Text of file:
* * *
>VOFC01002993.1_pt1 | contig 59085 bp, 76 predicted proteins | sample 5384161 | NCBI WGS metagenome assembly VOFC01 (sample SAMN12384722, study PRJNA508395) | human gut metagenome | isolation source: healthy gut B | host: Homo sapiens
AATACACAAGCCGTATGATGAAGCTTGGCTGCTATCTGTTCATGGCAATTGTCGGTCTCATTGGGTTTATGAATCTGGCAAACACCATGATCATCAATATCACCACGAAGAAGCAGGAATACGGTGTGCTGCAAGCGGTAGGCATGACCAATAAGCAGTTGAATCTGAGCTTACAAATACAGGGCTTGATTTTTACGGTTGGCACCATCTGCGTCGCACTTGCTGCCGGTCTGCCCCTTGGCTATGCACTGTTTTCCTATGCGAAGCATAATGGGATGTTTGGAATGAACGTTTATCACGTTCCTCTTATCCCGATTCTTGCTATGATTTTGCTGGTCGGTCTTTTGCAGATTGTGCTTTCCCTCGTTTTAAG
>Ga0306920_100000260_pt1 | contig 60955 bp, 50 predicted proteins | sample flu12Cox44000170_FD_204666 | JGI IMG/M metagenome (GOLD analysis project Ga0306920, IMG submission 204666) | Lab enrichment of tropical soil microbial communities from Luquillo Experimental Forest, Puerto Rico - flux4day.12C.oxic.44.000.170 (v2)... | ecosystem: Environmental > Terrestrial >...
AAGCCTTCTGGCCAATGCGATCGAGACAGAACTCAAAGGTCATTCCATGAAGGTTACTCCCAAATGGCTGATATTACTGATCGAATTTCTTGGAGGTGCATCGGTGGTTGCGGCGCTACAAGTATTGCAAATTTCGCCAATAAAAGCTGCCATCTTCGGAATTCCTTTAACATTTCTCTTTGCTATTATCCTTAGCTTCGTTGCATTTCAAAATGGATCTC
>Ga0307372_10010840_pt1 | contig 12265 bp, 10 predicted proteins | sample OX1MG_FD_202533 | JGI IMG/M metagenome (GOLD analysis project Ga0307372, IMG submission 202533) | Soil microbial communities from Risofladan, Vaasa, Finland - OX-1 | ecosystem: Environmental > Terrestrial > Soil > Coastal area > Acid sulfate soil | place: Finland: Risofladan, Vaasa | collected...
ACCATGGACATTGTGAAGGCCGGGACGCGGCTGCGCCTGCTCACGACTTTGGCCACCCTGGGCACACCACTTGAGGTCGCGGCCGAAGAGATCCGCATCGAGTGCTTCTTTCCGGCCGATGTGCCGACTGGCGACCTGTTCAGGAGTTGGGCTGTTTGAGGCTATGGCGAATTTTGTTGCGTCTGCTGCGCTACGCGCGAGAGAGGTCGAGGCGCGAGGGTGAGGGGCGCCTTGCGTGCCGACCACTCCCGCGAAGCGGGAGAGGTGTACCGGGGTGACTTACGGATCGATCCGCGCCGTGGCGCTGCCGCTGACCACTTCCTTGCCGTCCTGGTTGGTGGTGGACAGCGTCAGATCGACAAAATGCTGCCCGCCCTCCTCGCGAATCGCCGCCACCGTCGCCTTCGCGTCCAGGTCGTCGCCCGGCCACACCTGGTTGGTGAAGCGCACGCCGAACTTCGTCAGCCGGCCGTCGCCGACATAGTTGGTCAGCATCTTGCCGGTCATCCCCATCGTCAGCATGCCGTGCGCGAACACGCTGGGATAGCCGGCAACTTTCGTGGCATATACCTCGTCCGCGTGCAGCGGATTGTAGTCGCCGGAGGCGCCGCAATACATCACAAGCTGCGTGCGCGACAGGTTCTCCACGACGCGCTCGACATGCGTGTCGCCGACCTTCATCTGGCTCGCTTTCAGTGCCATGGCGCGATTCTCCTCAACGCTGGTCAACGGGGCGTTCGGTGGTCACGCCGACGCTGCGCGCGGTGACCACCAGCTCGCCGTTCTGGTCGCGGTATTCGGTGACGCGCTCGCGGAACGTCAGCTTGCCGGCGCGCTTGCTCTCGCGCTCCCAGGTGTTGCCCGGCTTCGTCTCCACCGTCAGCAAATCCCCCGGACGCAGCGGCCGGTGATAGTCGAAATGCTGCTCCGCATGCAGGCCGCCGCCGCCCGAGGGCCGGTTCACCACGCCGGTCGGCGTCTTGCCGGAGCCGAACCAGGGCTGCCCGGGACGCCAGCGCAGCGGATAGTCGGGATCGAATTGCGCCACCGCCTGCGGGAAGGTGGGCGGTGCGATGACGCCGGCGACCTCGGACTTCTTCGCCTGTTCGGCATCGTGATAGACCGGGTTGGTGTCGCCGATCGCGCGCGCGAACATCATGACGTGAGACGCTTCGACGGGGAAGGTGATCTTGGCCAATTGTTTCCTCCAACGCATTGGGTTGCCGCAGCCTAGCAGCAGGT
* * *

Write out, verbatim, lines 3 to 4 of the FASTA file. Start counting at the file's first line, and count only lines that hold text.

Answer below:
>Ga0306920_100000260_pt1 | contig 60955 bp, 50 predicted proteins | sample flu12Cox44000170_FD_204666 | JGI IMG/M metagenome (GOLD analysis project Ga0306920, IMG submission 204666) | Lab enrichment of tropical soil microbial communities from Luquillo Experimental Forest, Puerto Rico - flux4day.12C.oxic.44.000.170 (v2)... | ecosystem: Environmental > Terrestrial >...
AAGCCTTCTGGCCAATGCGATCGAGACAGAACTCAAAGGTCATTCCATGAAGGTTACTCCCAAATGGCTGATATTACTGATCGAATTTCTTGGAGGTGCATCGGTGGTTGCGGCGCTACAAGTATTGCAAATTTCGCCAATAAAAGCTGCCATCTTCGGAATTCCTTTAACATTTCTCTTTGCTATTATCCTTAGCTTCGTTGCATTTCAAAATGGATCTC